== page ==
1. Small Animal Imaging Environment (maximum 10 pages): Briefly describe how the facilities and equipment for small animal imaging are appropriate to support the SAIR and the scientific environment in which the work will be done. Describe the institutional support for computer services, including Internet access, and conference calls. Describe how the proposed environment contributes to the research and encourages collaborative and service arrangements. Provide health and safety plans.

2. Experience with Small Animal Imaging, Data Processing, and Animal Handling Techniques (maximum 6 pages): Briefly describe previous and current research experience and accomplishments in dealing with small animal imaging, validation studies, quality control, and excellence in protocol development and refinement.

3.  Personnel (maximum 4 pages): Applicants should concisely describe what expertise the group encompasses, and that is available to support their participation in the SAIR’s operations and collaborative studies. The roles of all key personnel, collaborators, and consultants who are associated with the application should be described, including even those with no requested salary support.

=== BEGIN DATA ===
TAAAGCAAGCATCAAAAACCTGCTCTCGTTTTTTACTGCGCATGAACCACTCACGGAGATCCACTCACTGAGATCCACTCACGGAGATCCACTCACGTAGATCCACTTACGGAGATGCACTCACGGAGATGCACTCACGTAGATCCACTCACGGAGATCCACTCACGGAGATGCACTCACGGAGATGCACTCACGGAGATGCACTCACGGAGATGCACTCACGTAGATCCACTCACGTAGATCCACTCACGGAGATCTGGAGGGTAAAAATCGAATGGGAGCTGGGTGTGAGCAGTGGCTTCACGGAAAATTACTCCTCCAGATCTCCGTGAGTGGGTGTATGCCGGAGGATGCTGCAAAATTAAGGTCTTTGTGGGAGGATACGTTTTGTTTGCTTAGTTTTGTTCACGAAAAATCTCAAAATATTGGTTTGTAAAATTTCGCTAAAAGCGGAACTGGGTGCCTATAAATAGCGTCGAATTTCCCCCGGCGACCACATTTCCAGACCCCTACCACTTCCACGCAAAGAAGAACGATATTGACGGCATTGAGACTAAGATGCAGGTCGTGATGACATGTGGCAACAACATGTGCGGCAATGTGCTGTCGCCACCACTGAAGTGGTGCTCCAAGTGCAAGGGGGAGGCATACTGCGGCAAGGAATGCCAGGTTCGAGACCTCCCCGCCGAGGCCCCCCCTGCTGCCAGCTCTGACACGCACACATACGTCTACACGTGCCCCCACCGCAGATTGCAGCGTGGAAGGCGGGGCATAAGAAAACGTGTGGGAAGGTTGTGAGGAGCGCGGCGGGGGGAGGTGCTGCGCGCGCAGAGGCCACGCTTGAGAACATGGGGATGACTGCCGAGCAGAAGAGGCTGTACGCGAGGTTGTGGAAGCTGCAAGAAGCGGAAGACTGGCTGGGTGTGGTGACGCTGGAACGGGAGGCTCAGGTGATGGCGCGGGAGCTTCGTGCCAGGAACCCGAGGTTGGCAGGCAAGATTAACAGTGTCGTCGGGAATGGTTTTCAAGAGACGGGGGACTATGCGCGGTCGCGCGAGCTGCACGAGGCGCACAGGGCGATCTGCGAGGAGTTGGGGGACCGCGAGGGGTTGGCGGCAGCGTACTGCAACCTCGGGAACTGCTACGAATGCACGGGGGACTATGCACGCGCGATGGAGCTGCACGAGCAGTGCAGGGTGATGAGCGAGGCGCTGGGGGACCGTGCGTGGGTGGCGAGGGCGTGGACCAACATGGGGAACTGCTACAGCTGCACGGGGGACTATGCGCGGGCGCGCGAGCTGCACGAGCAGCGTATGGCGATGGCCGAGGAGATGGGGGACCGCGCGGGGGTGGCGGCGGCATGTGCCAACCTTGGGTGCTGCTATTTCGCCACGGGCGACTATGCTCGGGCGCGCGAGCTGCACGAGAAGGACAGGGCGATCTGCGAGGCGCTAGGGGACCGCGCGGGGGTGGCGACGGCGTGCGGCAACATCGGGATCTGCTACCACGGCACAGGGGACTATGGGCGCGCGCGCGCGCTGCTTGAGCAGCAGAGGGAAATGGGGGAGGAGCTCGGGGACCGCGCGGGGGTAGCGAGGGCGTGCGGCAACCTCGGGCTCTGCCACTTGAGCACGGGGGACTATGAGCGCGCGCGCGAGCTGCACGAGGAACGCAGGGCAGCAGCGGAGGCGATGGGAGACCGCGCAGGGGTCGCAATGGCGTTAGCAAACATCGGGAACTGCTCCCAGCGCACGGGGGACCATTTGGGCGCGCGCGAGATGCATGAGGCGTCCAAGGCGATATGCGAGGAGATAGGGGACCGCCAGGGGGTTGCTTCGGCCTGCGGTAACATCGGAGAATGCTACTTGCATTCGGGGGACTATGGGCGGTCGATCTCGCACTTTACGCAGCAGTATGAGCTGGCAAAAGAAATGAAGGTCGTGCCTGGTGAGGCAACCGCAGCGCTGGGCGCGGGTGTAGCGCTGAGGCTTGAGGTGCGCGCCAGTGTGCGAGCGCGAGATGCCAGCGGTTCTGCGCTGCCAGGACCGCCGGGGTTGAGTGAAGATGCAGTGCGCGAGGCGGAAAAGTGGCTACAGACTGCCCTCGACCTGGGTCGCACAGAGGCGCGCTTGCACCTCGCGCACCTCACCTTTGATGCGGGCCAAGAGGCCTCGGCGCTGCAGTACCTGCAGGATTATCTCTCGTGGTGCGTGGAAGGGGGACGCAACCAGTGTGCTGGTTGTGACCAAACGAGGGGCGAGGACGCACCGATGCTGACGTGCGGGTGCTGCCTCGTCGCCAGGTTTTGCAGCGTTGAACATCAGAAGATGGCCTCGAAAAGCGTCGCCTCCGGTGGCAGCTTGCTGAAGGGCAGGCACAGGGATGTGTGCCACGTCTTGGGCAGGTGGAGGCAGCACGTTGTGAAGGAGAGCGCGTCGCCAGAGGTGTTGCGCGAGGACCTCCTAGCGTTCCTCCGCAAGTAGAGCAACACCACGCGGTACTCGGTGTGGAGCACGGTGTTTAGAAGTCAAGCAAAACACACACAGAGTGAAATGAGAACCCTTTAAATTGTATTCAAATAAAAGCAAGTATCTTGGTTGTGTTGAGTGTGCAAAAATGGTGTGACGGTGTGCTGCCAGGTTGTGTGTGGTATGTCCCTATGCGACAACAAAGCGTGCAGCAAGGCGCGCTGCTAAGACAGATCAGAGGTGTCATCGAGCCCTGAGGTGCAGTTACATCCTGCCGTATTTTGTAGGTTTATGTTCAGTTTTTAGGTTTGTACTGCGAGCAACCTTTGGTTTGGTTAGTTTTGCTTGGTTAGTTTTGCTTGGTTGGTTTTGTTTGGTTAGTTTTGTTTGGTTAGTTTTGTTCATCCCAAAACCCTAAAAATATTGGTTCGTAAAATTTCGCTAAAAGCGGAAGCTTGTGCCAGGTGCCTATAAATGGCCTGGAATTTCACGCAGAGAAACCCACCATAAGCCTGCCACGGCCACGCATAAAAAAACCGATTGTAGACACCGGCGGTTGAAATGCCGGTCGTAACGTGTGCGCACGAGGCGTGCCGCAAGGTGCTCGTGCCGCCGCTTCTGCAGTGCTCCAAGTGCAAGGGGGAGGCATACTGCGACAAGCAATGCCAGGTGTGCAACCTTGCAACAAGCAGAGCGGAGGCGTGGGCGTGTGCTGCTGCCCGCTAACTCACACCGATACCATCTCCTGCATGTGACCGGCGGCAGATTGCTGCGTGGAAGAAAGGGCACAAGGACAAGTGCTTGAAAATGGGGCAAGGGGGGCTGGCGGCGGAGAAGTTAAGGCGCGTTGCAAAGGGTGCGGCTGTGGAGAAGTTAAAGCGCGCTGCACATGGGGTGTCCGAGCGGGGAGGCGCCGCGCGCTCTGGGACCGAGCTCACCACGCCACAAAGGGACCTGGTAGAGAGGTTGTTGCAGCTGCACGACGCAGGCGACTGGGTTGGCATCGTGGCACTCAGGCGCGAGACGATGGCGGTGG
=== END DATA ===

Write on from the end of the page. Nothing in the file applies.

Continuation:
4.  Base Grants (maximum 1 page per base grant, plus 1 page for discussion of collaborative efforts): Applicants should describe the base grants and the imaging methods appropriate to each.  Applicants should also describe the relationship of the SAIR to the base grant.

Applicants should also describe the experience of their group in collaborative programs and activities with partners in academia and industry.  The SAIR specifically requires development of new collaborations; plans for these should be described.  Some examples of collaborations that may be provided in support of the application are listed below, but are not limited to: